“Appearance is something absolute, but reality is not that way– everything is interdependent, not absolute.” —His Holiness, the Dalai Lama
Spend five minutes on Instagram reading inspiring quotes and you can really feel empowered, confident and ready to conquer all. We love reaping our self-empowerment info and tools online, yet we often feel frustrated, fearful or confused in the real world when we think about how to actually match action and behavior with these ideas. How can we connect more through the real, actionable world?
First of all, science shows that even if we’re fearful of it, we crave to be connected with others in the outside, offline world– we’re wired to want to connect with others socially. Matthew Lieberman, scientist and author of the book, Social, says that when we stop performing a mental task not related to socializing, the reflex for social thinking comes back on almost immediately.
The part of our brain that identifies the “self”– known as the medial prefrontal cortex– is wired for social compatibility. The most “accurate” way to influence it is through direct human contact. Lieberman suggests that when it’s at it’s most active, it is then that we are practicing our best listening and when we focus on not what divides us, but what brings us together. In this sense, direct human interaction, at least for part of our time, is an essential ingredient to forming more sustainable social interdependence.
Cultivating Sustainable Interdependence
When we’re online, our communities can be perceived as somewhat “imagined.” Consider the recent phenomena of the Standing Rock experience. Some of us have been following along online for almost a year now feeling the emotion from afar, but never really having communicated directly with the offline, onsite community in North Dakota. Perhaps because of our common need for clean water, people who may not have ever met or come together did so and shared ideas out of necessity or, as Lieberman’s research suggests, simply because of how we’re wired when we interact with others in the real world directly. The variables that may normally divide us– regional issues, regional barriers, and economic status in this case– were dismissed to bring us together to cultivate sustainable interdependence; the solidarity to come together as a national community. The people who recently came together at Standing Rock listened to and cooperated with one another despite their everyday differences, likely under the influence of the prefrontal medial cortex!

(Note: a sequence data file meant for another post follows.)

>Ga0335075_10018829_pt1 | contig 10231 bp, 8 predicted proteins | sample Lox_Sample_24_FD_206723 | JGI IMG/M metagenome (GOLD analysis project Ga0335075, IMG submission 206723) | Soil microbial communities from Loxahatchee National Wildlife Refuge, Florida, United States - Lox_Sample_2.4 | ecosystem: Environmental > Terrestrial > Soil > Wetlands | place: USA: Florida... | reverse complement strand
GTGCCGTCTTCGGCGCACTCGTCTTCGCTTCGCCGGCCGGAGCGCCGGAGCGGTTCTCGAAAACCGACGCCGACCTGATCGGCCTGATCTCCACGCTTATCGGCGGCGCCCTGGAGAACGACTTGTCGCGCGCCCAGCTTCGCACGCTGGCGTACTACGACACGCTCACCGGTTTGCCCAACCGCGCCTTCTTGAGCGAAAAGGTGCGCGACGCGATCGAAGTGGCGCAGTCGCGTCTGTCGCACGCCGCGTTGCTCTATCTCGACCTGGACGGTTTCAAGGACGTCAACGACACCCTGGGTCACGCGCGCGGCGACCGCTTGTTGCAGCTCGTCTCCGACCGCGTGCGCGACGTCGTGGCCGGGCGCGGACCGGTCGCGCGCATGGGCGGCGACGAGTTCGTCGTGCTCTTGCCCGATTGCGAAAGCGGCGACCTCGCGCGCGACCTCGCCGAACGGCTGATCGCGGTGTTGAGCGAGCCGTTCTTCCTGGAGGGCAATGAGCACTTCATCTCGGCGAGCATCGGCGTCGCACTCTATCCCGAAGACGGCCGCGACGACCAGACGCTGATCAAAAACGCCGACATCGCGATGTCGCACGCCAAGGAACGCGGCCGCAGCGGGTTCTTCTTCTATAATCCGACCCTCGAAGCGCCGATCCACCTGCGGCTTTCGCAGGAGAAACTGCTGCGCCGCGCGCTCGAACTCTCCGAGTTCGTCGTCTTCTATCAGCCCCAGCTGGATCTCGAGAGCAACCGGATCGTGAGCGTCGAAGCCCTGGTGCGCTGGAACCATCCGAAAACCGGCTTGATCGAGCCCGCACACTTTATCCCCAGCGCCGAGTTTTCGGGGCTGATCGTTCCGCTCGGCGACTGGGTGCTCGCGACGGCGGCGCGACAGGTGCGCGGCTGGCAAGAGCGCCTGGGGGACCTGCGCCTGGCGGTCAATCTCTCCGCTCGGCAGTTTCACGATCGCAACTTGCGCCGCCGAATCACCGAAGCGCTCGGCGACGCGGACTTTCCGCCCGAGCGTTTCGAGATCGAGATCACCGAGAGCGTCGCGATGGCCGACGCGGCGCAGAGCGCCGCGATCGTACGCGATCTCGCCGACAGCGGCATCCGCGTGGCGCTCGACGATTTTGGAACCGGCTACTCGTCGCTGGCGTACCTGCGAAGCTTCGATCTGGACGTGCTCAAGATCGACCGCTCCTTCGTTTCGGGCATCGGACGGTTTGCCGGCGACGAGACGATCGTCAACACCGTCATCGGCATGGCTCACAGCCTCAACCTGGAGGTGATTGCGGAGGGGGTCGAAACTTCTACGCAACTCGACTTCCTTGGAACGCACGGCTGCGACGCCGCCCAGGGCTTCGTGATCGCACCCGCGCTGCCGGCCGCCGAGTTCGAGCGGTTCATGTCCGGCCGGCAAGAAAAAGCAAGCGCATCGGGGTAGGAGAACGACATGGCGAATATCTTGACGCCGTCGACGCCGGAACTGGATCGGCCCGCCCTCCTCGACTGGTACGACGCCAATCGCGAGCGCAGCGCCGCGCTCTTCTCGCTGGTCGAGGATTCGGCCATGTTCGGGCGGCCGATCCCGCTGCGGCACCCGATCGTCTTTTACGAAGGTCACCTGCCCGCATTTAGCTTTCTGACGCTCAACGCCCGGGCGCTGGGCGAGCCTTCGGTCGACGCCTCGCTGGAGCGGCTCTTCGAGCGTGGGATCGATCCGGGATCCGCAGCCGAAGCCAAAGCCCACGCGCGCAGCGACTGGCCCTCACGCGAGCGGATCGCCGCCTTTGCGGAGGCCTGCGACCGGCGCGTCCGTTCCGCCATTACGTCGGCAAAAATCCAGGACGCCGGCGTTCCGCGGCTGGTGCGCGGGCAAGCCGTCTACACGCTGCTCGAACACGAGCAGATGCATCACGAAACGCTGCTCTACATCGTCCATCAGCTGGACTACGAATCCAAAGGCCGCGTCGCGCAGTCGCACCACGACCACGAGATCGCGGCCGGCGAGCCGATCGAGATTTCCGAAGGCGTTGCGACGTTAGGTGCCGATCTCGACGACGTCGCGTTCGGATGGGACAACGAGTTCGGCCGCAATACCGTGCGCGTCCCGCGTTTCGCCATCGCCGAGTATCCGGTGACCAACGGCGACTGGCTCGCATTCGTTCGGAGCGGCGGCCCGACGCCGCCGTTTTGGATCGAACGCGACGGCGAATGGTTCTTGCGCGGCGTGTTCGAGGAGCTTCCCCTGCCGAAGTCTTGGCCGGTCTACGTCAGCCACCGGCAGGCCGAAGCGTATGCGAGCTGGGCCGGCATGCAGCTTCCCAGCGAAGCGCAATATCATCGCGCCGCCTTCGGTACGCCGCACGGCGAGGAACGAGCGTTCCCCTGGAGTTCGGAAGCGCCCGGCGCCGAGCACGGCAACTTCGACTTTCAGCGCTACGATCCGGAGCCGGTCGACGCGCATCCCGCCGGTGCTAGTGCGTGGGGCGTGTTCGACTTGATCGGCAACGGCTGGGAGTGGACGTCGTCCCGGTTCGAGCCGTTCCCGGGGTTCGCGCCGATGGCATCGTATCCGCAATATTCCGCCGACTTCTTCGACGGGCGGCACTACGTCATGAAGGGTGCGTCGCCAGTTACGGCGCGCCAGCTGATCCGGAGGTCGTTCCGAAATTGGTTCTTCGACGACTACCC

Reach Out and Touch Someone… Literally
Two years ago my new year’s “pledge” to myself was to meet as many of my online Insta-friends as possible. I started reaching out, meeting people over cups of coffee and tea. Being present, offline, and immersed in someone’s raw, in-the-moment energy sparked a special connection that could not have been captured solely through the interweb. In my meetings we talked about what drives us, what inspires us, what empowers us, what troubles us, all with the experience of emotional forces– there were smiles, tears, laughs, furrowed brows, sighs of relief, and expressions of excitement. Fast forward to now and most of these people have become my friends, co-creators, and collaborators. By sharing space and energy together we’ve participated, built, foraged, and created.
By being vulnerable and listening authentically you’ll be surprised how much your confidence rises when you realize people are experiencing many of the same issues as you are. What divides you vanishes and what brings you together is your quest for understanding and accomplishing goals in a conscious, sustainable way.
Give your biology what it wants– get out in the real world and connect with someone.
Want to read more about the science behind our connections with the online and offline world? Barbara Fredrickson, contributor to UC Berkeley’s, Greater Good published a study last year that suggests smartphone use may be taking a toll on our biological capacity to connect with other people. Tell us what you think and how you stay connected to the community around you.
Christine Dionese, cofounder of flavor ID is an integrative health and food therapy specialist & wellness, lifestyle and food journalist. Christine has dedicated her career to helping others understand the science of happiness and its powerful effects on everyday human health by harnessing the power of the epigenetic landscape. She is available for both private and professional consultations. Please contact her here.
Artwork by: James Ormiston.